The Ghana Integrity Initiative (GII) has urged Parliament to ensure the implementation of the recommendations contained in the Auditor General’s (AG’s) report.
It said the recommendations should be referred to the Attorney General to recover the lost funds and prosecute persons found culpable to have engaged in fraud, misapplication or embezzlement of state resources.
It also urged the Auditor-General to exercise its powers of disallowance and surcharge per Article 187 (7) of the 1992 Constitution to recover misappropriated funds and prevent the reoccurrence of wastage in the public sector.
This was contained in a release issued by the GII, the local chapter of Transparency International (TI), as part of recommendations to help address the issues of corruption in the country following the release of the 2022 Corruption Perceptions Index (CPI) last Tuesday by the TI which ranked Ghana 72 out of 180 countries and territories.
Ghana for the third consecutive year scored 43 out of a possible clean score of 100.
The TI in the release said the score reflected a lack of progress in the country’s fight against corruption.
“Addressing the problem of corruption is critical now more than ever as corruption is a major contributor to the country’s current economic woes as evinced by several reports, including the Auditor-General’s on Government of Ghana’s COVID-19 expenditure,” a release stated.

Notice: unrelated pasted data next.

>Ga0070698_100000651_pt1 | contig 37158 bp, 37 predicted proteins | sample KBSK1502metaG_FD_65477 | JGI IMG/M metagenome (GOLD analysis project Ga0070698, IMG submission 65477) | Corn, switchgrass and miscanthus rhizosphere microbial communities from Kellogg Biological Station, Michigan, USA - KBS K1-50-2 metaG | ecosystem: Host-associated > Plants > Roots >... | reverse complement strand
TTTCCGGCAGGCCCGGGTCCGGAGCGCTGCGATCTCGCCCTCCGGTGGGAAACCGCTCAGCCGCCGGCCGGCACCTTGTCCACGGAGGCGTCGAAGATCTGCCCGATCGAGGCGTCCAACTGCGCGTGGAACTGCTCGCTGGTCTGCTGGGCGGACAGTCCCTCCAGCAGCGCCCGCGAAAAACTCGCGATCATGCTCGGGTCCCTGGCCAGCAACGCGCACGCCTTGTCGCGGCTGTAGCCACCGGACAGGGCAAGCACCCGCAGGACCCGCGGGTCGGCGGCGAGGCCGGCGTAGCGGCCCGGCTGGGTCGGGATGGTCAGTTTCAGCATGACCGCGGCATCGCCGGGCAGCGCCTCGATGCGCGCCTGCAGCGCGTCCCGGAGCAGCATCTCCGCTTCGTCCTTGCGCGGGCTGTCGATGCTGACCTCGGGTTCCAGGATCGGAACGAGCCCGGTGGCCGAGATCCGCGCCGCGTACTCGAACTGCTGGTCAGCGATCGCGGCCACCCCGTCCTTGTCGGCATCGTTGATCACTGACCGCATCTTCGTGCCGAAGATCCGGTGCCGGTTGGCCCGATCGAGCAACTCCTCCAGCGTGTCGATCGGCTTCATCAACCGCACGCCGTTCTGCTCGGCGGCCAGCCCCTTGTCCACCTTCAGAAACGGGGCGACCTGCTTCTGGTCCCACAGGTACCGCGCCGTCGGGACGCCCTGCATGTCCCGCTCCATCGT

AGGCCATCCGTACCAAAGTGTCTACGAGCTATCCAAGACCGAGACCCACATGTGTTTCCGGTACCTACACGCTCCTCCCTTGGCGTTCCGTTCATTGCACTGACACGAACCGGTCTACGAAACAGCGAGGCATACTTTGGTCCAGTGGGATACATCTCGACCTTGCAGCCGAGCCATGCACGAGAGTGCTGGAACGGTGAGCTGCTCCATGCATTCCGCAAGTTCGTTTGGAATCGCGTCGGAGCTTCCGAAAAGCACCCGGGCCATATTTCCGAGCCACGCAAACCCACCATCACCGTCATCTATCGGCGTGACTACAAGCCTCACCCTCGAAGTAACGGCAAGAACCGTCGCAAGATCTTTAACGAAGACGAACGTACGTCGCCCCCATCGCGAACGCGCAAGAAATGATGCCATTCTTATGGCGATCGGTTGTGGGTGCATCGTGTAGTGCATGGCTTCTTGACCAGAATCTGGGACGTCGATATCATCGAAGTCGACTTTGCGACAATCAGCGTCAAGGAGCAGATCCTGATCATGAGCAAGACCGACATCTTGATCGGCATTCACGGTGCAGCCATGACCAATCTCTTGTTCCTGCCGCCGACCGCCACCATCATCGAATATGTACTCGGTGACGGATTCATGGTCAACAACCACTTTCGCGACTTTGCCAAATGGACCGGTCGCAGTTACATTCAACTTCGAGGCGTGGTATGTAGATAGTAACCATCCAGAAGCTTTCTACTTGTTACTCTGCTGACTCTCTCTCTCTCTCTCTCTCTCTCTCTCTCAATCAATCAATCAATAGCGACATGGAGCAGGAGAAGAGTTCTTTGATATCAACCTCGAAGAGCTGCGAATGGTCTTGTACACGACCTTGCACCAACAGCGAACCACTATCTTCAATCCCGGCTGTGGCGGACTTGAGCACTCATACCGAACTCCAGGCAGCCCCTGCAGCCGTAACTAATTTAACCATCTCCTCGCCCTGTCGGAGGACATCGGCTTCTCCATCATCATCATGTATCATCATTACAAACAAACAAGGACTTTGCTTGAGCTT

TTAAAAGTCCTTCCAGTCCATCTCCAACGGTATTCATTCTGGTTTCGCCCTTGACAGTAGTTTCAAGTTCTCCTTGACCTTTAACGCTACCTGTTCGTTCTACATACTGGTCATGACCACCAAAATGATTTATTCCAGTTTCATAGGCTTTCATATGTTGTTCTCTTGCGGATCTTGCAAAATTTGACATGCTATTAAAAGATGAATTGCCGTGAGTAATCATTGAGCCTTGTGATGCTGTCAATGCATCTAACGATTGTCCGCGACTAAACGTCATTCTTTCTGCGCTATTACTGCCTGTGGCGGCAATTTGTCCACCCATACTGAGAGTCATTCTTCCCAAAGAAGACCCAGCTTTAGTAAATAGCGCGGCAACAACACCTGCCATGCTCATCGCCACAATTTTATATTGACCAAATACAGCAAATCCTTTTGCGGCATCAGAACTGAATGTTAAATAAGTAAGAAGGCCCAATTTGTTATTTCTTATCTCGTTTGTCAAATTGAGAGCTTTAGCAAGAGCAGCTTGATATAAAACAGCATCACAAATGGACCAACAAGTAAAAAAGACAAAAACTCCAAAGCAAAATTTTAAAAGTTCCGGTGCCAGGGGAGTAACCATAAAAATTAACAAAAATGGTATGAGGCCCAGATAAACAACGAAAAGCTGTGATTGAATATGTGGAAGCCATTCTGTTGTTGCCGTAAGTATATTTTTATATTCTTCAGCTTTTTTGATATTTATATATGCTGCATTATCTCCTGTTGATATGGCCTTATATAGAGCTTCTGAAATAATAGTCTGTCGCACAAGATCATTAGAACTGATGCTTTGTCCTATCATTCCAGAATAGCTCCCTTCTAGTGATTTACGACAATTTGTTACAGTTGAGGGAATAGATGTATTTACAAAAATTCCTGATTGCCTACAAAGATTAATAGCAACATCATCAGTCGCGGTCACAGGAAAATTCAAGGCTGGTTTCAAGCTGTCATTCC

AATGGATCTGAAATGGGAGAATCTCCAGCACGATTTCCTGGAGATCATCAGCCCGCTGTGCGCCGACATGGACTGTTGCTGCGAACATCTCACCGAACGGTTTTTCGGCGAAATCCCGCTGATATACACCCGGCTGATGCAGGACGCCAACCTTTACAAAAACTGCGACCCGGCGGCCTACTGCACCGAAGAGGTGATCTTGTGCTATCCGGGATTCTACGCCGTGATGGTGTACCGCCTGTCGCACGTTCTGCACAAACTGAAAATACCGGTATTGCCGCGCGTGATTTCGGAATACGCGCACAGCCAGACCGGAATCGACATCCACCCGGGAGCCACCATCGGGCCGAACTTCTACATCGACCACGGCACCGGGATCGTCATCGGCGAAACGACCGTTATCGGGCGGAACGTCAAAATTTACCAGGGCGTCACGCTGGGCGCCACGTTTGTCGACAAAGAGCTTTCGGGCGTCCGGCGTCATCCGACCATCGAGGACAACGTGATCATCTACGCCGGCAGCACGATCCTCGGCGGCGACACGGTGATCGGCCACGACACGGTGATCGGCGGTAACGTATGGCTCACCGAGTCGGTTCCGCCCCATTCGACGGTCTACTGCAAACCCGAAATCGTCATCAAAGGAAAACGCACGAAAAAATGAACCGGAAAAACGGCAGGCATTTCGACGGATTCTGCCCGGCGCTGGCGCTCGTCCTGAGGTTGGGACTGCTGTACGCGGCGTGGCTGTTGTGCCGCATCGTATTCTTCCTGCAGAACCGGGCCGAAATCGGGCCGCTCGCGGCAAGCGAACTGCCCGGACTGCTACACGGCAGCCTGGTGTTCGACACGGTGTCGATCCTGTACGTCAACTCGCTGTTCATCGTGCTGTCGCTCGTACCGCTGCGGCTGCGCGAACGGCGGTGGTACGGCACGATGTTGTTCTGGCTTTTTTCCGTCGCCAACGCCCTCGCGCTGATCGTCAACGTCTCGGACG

This year’s index focuses on corruption, conflict and security.
“Corruption has made our world a more dangerous place. As governments have collectively failed to make progress against it, they fuel the current rise in violence and conflict — and endanger people everywhere. The only way out is for states to do the hard work, rooting out corruption at all levels to ensure governments work for all people, not just an elite few,” the Chair of Transparency International, Delia Ferreira Rubio, said.
In Sub-Sahara Africa (SSA), the 2022 CPI shows a dire situation as most countries, including Ghana, failed to make progress in reducing corruption. Ghana with a score of 43, ranked 8th out of 49 countries in SSA which were included in the index, alongside Benin (43), Senegal (43) and South Africa (43).
The top performers in the region are Seychelles (70), followed by Cabo Verde (60), Botswana (60) and Rwanda (51), whereas Burundi (17), Equatorial Guinea (17), South Sudan (13) and Somalia (12) have the lowest scores.
The GII in the release further recommended the government should as a matter of urgency ensure that the Office of the Special Prosecutor (OSP) was adequately resourced to enable the office to effectively perform its mandate of prevention, prosecution and recovery of proceeds of corruption and corruption related offences
“Government must promote economic development and reduce barriers to investment which include the implementation of effective monetary and fiscal policies and the creation of a transparent environment in the public and private sectors where corrupt practices are easily identified and addressed more effectively,” it stated further.
Again, the GII recommended that the Executive should urgently take steps to lay the Conduct of Public Officers’ Bill in Parliament while it called on the Legislature to attach an equal level of urgency to its timely passage.